To insure enough protein to be recognized by the antibodies was sticking to the membrane, dilutions of 1 to 10 to 1 to 1,500 were run through a membrane and stained with Jansons Aurodye Forte protein stain (Bio-Tek, Winooski, Vt.). The results are reported in Table I, above.
The same protocol for the dot blot to native proteins was followed except the chlamydia elementary bodies were boiled for 10 minutes prior to running the assay. The results are reported in Table I, above. It is apparent from Table I that the only clone to recognize the Chlamydia elementary body proteins in all assays was 2-15 E3. This alone has been assigned ATCC No. HB10861. Out of four fusions and the production of approximately 1,600 hybridomas, 17 hybridoma supernatants reacted with varying degrees in the ELISA of Example 3 to whole chlamydial elementary bodies. After further screening, three supernatants bound to whole elementary bodies by both ELISA and dot blot to nitrocellulose, however, when the elementary bodies were solubilized by boiling for 10 minutes and dot blotted, only the supernatant from hybridoma 2-15 E3 reacted. Apparently, the epitope recognized by this monoclonal antibody was persistent after solubilization while the epitopes recognized by the other three monoclonal antibodies were destroyed or altered in such a way that they were no longer recognized.
Hybridoma 2-15 E3 produces monoclonal antibodies that identify strains of both Chlamydia psittaci and Chlamydia trachomatis isolates when tested by an enzyme linked immunosorbent assay and a nitrocellulose membrane dot blot assay. By sodium dodecyl sulfate polyacrylamide gel electrophoresis, the target polypeptide of 2-15 E3 was found to be in approximately the 96 kilodalton molecular weight range. The hybridoma that secretes this monoclonal antibody was deposited on Aug. 28, 1991, under the conditions of the Budapest Treaty with the American Type Culture Collection, Rockville, Md., and has been assigned ATCC Accession No. HB10861.
The monoclonal antibody secreted by clone ATCC No. HB10861 was found to be able to detect a variety of Chlamydia psittaci strains: B577, 1PA, Borg, E58 (McNutt), CP-3, Texas Turkey, No. 1, Chlamydia trachomatis strains: TWAR 434, LGV--Type II all obtained from the American type culture collection and KSU89-3720, KSU88-15974 and KSU89-13400 isolated by Kansas State University. Other bacteria tested, however, had no cross reactivity: E. coli hemolytic, K88T, E. coli nonhemolytic, mucoid, E. coli nonhemolytic, nonmucoid, Pasteurella hemolytica, Pasteurella multocida, Moraxella sp., Klebsiella pneumoniae, Klebsiella bronchiseptica, Alcalgienes faecalis, Staphylococcus aureus, Streptococcus suis, Citrobacter sp., Acinetobacter lwoffi, Proteus mirabilis, Enterobacter cloacae, Enterobacter agglomerans, Pseudomonas aeruginosa, Salmonella sp., actinobacillus equuli, Actinobacillus, and Haemophilus.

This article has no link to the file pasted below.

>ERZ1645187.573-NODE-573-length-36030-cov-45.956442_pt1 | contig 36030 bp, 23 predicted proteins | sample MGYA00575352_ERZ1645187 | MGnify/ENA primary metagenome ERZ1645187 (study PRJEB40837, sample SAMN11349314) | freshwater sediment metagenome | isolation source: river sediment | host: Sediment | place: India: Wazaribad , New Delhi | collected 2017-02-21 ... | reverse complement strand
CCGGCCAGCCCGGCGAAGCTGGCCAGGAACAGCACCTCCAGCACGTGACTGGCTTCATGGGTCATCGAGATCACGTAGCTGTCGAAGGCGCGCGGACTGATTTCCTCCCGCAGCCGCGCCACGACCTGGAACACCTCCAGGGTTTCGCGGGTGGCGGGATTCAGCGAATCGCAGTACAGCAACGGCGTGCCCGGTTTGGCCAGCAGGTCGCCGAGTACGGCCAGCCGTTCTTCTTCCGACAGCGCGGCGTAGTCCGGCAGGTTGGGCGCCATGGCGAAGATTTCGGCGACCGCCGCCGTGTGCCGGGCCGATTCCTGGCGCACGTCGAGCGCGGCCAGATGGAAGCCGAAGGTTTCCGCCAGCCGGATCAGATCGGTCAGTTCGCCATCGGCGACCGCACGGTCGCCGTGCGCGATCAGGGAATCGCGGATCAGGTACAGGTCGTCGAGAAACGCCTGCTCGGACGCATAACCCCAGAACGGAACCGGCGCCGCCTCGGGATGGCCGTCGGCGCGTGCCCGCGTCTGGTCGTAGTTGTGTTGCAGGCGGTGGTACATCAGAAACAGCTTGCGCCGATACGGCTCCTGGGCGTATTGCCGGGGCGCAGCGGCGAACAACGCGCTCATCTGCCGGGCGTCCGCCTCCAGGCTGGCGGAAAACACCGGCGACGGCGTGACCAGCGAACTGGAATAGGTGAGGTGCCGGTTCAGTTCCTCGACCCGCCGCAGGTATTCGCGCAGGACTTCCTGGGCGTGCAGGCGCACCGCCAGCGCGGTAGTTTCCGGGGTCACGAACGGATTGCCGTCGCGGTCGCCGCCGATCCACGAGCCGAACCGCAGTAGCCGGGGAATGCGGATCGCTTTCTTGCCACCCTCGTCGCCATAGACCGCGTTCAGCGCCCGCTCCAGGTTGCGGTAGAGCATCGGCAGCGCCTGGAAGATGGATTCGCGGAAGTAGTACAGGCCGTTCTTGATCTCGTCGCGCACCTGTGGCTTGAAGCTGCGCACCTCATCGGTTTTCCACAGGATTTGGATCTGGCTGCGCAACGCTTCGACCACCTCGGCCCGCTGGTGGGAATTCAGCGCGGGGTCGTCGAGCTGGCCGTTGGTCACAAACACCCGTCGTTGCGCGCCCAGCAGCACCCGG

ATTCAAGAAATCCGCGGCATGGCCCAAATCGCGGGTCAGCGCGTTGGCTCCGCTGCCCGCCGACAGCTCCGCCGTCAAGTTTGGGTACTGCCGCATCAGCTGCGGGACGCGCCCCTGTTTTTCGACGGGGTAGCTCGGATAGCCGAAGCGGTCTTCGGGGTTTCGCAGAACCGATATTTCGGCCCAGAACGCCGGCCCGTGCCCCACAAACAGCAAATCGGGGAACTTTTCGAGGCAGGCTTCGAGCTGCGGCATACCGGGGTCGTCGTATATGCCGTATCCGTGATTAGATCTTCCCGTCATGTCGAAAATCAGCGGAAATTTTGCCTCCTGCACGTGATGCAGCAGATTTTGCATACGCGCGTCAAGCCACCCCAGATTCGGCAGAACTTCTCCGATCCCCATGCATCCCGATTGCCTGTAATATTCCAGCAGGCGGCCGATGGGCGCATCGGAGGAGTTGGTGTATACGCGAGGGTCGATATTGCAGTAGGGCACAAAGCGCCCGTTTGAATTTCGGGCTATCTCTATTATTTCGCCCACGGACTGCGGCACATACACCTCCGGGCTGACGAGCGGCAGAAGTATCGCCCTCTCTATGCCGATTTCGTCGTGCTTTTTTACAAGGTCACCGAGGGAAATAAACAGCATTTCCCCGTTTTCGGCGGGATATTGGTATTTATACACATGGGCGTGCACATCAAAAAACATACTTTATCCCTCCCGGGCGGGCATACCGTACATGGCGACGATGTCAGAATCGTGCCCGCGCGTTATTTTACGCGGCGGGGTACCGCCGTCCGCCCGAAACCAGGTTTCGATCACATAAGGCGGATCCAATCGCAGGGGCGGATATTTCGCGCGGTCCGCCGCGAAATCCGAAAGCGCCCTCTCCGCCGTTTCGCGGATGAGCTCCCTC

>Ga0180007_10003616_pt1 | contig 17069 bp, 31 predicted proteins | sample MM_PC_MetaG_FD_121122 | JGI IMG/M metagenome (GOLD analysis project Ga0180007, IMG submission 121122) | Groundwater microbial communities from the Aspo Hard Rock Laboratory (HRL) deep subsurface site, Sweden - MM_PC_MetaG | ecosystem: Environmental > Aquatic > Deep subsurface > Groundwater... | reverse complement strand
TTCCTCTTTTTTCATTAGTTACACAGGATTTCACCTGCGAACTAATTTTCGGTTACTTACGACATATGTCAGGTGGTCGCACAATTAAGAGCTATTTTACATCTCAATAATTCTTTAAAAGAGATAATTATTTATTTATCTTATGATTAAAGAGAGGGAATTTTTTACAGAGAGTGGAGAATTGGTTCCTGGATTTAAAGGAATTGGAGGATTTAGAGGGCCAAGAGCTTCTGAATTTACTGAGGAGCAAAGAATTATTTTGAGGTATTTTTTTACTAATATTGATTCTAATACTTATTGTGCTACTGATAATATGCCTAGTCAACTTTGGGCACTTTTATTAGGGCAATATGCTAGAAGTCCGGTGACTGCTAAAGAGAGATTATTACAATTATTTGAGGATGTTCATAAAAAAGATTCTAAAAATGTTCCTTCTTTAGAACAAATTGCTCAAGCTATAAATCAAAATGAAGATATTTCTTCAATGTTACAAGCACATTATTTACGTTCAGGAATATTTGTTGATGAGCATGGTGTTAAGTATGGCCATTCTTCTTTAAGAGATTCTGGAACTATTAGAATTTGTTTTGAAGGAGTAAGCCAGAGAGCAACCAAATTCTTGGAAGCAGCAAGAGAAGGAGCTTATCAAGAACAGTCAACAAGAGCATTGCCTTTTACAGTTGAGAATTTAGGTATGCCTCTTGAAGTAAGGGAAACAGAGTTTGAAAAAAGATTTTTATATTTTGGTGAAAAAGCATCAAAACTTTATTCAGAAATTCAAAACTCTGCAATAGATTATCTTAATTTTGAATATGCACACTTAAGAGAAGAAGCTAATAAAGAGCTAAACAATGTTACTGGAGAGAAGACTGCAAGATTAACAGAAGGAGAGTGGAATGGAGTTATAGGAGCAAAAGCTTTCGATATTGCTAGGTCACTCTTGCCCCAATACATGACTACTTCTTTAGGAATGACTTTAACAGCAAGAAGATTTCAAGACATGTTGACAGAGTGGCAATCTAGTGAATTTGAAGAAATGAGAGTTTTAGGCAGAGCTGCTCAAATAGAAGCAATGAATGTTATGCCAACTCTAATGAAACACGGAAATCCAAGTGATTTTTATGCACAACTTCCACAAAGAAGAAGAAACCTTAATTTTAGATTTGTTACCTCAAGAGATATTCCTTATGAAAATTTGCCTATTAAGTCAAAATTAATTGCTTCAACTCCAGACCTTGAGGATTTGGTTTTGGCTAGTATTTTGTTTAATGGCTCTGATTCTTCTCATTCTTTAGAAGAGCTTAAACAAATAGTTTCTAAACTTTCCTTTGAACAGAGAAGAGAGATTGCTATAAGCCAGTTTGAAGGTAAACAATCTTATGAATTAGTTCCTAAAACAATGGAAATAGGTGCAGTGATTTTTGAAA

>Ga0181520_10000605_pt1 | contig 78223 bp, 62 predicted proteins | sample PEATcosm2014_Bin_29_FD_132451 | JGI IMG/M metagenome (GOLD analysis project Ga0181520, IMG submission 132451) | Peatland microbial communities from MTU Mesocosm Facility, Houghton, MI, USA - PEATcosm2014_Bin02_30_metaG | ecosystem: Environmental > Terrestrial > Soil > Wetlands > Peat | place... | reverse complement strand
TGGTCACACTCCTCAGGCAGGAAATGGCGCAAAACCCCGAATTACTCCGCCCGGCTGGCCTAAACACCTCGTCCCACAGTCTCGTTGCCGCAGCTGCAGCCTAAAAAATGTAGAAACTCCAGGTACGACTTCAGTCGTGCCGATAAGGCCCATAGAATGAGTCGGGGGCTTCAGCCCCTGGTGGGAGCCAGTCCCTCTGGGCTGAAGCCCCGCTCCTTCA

It appears from these studies that the 96 kilodalton peptide contains an epitope common to various strains of Chlamydia in different animals.
Immunoblotting of Strains, DD-34, Borg and Host Proteins
Electrophoresis was conducted as described by Laemmli (1970). Protein contents of 20 μg of C. psittaci strain DD-34, C. psittaci strain Borg, yolk sac membrane, chick embryo tissue and albumin were separated by sodium dodecyl sulfate polyacrylamide gel electrophoresis, transferred to 0.2μ nitrocellulose (American Bionetics, Inc., Hayward, Calif.) and Western blotted with monoclonal antibody 2-15 E3 and polyclonal antibodies to evaluate possible cross reactivity of the antibodies.
Electrophoresis sample buffer consisted of 0.121M Tris base, 0.001M ethylenediaminetetraacetate, 1% sodium dodecyl sulfate. Prior to loading, the gels were pre-run for 30 minutes at 10 ma constant current for each gel and electrophoresis was carried out at 30 ma constant current for each gel until proteins were near the bottom edge. The molecular weight marker lanes were removed and stained with a colloidal gold reagent (Jansens Auro Dye Forte protein stain, Olen, Belgium). The test proteins were probed with an immunoperoxidase system and a diaminobenzidine-nickle chloride substrate (Vector Laboratories, Burlingame, Calif.).
The Western blotting showed that 2-15 E3, which reacted to solubilized proteins of C. psittaci DD-34 by dot blot, also probed for a 96 kilodalton protein of strain Borg; however, no probing was evident to the strain DD-34. Further blotting with a murine polyclonal antibody made to DD-34 whole elementary bodies also probed for the 96 kilodalton protein and faintly for a protein in the 60 kilodalton range of Borg with no probing for any of the DD-34 proteins.
Both Chlamydial strains studied apparently share an antigenic epitope that is recognized by 2-15 E3 using an ELISA, and in the native or solubilized form when dot blotted to nitrocellulose; however, this epitope is persistent only in Borg after electrophoresis and transfer. By linearization of the proteins in preparation for sodium dodecyl sulfate polyacrylamide gel electrophoresis, the antigenic polypeptide is apparently altered beyond recognition in strain DD-34 but persists in strain Borg; however, there appears to be enough reassociation of the solubilized proteins when dot blotted for the epitope to be recognized in strain DD-34 as well as Borg.